講者：Prof. Przemysław Bąbel (Jagiellonian University, Poland)
講題：The Power of Placebo in Pain Management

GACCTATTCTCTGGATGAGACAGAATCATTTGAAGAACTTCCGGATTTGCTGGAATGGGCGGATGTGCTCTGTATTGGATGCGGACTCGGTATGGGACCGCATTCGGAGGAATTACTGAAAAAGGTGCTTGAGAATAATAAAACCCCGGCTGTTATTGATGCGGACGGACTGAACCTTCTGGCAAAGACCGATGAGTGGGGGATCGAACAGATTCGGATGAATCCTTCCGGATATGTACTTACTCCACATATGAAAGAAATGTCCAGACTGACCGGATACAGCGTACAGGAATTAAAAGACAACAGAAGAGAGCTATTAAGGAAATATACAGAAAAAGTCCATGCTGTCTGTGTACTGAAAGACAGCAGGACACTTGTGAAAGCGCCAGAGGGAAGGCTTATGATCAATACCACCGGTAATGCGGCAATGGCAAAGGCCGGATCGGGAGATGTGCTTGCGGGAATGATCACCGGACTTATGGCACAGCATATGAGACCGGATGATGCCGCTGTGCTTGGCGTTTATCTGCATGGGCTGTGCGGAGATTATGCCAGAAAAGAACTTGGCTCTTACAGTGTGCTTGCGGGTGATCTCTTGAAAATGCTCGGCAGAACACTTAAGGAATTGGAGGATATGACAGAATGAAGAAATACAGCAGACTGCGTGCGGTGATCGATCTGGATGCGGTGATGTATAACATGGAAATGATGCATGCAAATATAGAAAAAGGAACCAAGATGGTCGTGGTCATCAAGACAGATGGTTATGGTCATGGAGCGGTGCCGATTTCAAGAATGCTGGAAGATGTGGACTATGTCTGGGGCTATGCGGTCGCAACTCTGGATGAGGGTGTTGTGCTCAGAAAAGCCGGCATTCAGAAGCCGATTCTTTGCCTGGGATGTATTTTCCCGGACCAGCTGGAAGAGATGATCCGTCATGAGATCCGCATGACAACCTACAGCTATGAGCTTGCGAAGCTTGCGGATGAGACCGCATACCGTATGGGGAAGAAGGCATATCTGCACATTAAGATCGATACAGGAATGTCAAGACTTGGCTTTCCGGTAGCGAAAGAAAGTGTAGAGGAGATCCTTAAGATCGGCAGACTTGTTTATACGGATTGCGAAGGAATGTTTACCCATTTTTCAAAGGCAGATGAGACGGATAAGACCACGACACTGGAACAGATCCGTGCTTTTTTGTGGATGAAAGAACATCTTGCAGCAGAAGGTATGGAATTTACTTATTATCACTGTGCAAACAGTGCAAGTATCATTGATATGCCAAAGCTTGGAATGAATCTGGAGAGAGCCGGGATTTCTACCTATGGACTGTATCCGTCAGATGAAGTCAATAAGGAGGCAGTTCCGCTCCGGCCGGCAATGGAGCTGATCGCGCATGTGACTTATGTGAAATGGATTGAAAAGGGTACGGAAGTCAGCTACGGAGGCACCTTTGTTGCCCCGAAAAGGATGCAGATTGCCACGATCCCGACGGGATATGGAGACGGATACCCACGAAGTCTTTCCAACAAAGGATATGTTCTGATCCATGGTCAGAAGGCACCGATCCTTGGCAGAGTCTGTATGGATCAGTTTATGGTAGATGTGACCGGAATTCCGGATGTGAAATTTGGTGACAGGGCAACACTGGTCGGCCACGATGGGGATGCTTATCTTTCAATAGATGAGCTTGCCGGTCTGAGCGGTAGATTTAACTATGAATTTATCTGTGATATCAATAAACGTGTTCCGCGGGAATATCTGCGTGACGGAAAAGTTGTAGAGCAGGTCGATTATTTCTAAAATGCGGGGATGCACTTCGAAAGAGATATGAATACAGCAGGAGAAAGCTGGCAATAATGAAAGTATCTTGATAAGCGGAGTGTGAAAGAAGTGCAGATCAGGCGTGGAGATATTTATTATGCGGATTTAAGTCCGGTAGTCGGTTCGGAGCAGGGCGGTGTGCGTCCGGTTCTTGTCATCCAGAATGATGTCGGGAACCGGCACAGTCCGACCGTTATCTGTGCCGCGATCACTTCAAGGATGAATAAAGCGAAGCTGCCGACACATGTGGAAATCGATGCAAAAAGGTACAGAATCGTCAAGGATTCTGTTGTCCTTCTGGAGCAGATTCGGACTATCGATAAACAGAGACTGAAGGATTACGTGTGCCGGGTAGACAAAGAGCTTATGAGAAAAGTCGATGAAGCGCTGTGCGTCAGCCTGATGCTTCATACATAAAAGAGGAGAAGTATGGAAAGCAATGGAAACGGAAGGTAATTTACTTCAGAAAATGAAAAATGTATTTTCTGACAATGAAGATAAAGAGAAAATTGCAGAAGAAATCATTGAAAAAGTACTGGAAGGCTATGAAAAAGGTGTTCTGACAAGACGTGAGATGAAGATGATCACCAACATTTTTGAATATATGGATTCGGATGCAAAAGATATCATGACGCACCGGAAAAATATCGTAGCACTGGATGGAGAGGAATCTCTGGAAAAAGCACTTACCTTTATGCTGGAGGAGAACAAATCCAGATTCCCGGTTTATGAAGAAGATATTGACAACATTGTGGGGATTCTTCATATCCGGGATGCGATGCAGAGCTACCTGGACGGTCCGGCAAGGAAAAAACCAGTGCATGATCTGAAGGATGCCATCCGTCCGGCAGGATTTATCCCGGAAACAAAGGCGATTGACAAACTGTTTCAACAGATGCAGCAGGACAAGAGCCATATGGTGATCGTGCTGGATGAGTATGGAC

Placebo, commonly considered an inert intervention, possesses an extraordinary capacity to elicit significant health effects. Beneficial outcomes are referred to as placebo effects, while negative consequences are termed nocebo effects. Although placebo and nocebo responses are observed in diverse medical conditions, they have been extensively investigated within the realm of pain management. The phenomenon of placebo-induced pain relief is coined as placebo hypoalgesia, while pain exacerbation is termed nocebo hyperalgesia. This enlightening talk delves deep into the intricate mechanisms that render placebos so impactful on health. Central to the discussion is the pivotal role of learning processes in driving both placebo and nocebo effects. Classical conditioning stands out as one such process, wherein a formerly neutral stimulus (the placebo) acquires the ability to evoke a response (e.g., pain relief) akin to that produced by another stimulus (e.g., a painkiller) previously administered. Observational learning also exerts influence, as individuals may replicate responses observed in others who experienced pain relief after taking a placebo. Additionally, operant conditioning plays a crucial role in shaping placebo effects, with behaviors followed by rewards (e.g., attention or pain relief) becoming more likely to recur, while behaviors leading to punishers (e.g., pain or withdrawal of attention) occurring less frequently. The talk presents a comprehensive review of the evidence substantiating the effectiveness of placebos in pain modulation and explores the current state of understanding regarding the underlying learning mechanisms. Moreover, it sheds light on the potential clinical applications of harnessing learning processes to optimize placebo effects and effectively manage nocebo responses.